In any building there are key foundational structures that ensure the stability and strength of the building. Without a strong foundation, for example, a building might topple to the ground. In the study of God, or theology, there are three foundational pillars that are absolutely essential to the integrity of the theological task. Without these foundational pillars, a person’s theology will undoubtedly tumble to the ground. The first such pillar is orthodoxy.
Orthodoxy is the word that we use for correct doctrine. The word is made up of two Greek words, orthos, which means ‘straight,’ and doxa, which means ‘opinion.’ Hence the word literally means ‘straight opinion.’ This is something that Scripture encourages us to do. We see, for example, Paul exhort Timothy to “Watch your life and doctrine closely” (1 Tim. 4.16; NIV). Paul knew that maintaining the purity of one’s theological beliefs was important. It was important enough that he warned the Galatians that “even if we, or an angel from heaven, preach any other gospel to you than what we have preached to you, let him be accursed” (Gal. 1.8). If a person strayed off course in his doctrine it could result in serious consequences, like preaching another gospel. We, therefore, see the need to constantly search the Scriptures and reform our beliefs about God as we gain a greater understanding of Him. Maintaining correct doctrine, or orthodoxy, is not the only foundational pillar in the house of theology. The second pillar is orthopraxy.
Orthopraxy is the word that we use to for correct living. The word is made up of two Greek words, orthos which as we saw above means ‘straight,’ and praxis, which means ‘acts.’ In fact, the title of the book of Acts is praxis—this is where Luke records the ‘acts’ of the apostles. Hence the word literally means ‘straight acts.’ Once again, this is something that Scripture tells us that we must do. We see James, the half-brother of Christ, write that “Pure and undefiled religion before God and the Father is this: to visit orphans and widows in their trouble, and to keep oneself unspotted from the world” (James 1.27). The idea is that our orthodoxy should move us to action. If we simply muse upon doctrine and are never moved to action, then something is wrong with our orthodoxy. We see the apostle Paul make the connection between orthodoxy and orthopraxy when he writes that the purpose of his ministry was “to further the faith of God's elect and their knowledge of the truth which accords with godliness” (Titus 1.1; RSV). Notice that Paul wanted to further the knowledge, or the doctrinal understanding, of Gods’ elect, but for what purpose? He wanted to further their faith and godliness. For example, how can a person claim to understand the humility of Christ that Paul speaks about in Philippians 2.5-11 and then go about bragging about his accomplishments. An orthodox understanding of Christ’s humiliation should lead to orthopraxy—a believer’s desire to be humble. Orthodoxy and orthopraxy, then, are two of the three pillars of theology. The third pillar is doxology.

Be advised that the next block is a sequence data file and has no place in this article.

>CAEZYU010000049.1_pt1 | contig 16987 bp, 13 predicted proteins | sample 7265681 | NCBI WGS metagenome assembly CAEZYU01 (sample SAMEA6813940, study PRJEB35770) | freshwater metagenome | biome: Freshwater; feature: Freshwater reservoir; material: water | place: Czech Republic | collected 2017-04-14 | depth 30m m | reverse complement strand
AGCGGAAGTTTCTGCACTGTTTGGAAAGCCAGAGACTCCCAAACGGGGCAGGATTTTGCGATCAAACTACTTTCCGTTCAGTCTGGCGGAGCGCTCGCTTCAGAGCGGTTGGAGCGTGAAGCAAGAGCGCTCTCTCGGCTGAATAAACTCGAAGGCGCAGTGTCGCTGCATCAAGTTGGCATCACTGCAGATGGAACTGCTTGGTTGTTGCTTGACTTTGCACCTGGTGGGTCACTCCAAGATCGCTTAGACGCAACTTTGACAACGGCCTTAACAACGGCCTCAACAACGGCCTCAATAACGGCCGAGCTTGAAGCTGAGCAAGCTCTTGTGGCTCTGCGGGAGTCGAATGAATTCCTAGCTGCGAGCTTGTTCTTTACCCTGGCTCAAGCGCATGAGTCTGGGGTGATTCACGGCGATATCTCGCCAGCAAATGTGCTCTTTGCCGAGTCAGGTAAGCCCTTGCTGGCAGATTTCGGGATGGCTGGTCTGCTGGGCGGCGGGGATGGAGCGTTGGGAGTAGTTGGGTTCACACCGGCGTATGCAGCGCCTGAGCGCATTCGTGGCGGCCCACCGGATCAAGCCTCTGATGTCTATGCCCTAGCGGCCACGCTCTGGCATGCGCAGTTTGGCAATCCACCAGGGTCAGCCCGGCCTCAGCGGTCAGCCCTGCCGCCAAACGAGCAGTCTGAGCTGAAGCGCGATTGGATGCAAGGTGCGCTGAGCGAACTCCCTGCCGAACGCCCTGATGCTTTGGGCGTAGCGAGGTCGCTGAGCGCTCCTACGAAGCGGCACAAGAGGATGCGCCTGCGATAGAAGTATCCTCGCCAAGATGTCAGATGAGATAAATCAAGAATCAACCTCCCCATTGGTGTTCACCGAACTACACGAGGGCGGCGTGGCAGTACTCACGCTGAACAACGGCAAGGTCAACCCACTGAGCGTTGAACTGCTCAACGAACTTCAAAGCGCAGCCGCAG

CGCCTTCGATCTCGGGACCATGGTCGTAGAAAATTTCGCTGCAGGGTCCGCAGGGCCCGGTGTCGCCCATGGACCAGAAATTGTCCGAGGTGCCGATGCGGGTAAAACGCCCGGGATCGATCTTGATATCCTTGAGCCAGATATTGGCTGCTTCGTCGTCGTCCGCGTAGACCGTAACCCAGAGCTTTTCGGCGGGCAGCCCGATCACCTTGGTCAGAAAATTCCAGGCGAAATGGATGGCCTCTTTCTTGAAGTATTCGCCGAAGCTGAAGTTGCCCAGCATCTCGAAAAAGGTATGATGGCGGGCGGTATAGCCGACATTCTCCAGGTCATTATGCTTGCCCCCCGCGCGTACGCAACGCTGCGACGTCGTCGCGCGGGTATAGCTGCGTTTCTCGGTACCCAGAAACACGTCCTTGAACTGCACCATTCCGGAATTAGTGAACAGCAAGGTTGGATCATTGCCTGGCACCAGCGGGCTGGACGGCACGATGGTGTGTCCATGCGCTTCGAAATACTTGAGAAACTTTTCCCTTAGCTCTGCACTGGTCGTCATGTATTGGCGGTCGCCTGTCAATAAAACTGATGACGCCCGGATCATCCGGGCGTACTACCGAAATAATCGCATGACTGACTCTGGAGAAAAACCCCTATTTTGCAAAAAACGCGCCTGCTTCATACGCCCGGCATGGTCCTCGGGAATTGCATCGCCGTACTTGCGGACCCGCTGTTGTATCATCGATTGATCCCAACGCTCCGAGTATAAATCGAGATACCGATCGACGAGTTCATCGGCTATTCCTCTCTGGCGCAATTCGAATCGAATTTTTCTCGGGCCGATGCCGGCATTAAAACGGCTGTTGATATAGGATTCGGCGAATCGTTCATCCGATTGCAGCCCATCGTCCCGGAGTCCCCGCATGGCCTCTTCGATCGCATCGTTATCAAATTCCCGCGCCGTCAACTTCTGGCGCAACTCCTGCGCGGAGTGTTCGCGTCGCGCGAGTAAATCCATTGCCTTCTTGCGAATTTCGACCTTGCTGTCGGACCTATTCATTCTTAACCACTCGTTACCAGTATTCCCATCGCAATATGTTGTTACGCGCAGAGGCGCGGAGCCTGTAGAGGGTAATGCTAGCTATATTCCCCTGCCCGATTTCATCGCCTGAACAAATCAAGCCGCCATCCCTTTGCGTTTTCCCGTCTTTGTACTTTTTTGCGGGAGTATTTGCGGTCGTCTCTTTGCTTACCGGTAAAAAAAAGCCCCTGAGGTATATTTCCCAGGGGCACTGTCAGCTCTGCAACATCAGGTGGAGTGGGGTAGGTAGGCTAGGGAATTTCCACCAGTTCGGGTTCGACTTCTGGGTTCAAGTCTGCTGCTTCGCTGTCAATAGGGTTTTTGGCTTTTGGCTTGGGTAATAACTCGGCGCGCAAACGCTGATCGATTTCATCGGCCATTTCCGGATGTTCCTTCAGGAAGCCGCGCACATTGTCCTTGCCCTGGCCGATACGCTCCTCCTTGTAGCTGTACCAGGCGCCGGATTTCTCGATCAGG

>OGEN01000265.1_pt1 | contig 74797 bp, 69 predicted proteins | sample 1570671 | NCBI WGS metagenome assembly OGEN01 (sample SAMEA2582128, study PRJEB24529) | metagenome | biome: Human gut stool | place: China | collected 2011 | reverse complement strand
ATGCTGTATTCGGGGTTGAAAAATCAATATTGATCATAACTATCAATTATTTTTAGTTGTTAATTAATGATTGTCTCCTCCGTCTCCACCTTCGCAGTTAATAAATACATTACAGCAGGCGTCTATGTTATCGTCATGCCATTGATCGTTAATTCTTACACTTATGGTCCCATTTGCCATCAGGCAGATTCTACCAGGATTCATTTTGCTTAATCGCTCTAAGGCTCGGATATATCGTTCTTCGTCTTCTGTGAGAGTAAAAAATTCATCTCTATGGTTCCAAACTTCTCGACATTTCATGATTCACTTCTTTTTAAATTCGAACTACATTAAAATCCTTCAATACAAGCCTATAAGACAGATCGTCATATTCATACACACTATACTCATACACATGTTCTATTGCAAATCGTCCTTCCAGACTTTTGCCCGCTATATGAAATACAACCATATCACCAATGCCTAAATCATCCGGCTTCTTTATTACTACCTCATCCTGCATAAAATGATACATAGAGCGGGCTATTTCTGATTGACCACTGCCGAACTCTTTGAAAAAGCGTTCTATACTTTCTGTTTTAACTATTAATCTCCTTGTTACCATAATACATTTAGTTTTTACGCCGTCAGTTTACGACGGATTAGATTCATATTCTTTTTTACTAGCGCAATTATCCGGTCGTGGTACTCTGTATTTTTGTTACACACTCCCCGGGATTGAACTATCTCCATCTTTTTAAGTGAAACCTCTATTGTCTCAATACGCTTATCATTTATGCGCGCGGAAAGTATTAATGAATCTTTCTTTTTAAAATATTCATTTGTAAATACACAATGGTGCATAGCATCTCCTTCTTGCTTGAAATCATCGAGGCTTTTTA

Doxology is the word that we use for the praise of God. The word is made up of two Greek words, doxa, which in this word means ‘brightness,’ or ‘glory,’ and logos, which means ‘the study of.’ So doxology literally means ‘the study of glory.’ We use the word, however, for the praise of God. The most familiar use of the word, of course, comes to us from our hymnals where we find the Doxology: “Praise God from whom all blessings flow, praise Him all creatures here below, praise Him above ye heavenly hosts, praise Father, Son, and Holy Ghost.” It is called ‘The Doxology,’ because it resounds with the praise of God. This, once again, is something that we find in the pages of Scripture. The apostle Paul writes that “whether you eat or drink, or whatever you do, do all to the glory of God’ (1 Cor. 10.31). This, of course, certainly applies to all areas of life but especially to our theological beliefs about God. Notice that on the heels of Paul’s reflection upon the teaching of the Gospel, or orthodoxy, he breaks forth in doxology: “Now to the King eternal, immortal, invisible, to God who alone is wise, be honor and glory forever and ever. Amen” (1 Tim. 1.17). All of our doctrinal reflection and meditation should lead us to praise God. Likewise, everything that we do in our lives as a result of our doctrinal knowledge should also be done to the glory of God.
All three of these pillars are absolutely essential for a person to have good theology. Without orthodoxy, we will stray from the truth. Without orthopraxy, then our doctrinal knowledge has only entered our minds and has failed to produce the fruit of faith and godliness in our lives. It means that we have not truly understood the truth. And, without doxology, our orthodoxy and orthopraxy have only become the occasion for our intellectual pride or doing things for our recognition and glory. This, of course, is totally unacceptable. Therefore, whenever we endeavor to study theology, let us make sure we do not ignore the three pillars of theology: orthodoxy, orthopraxy, and doxology.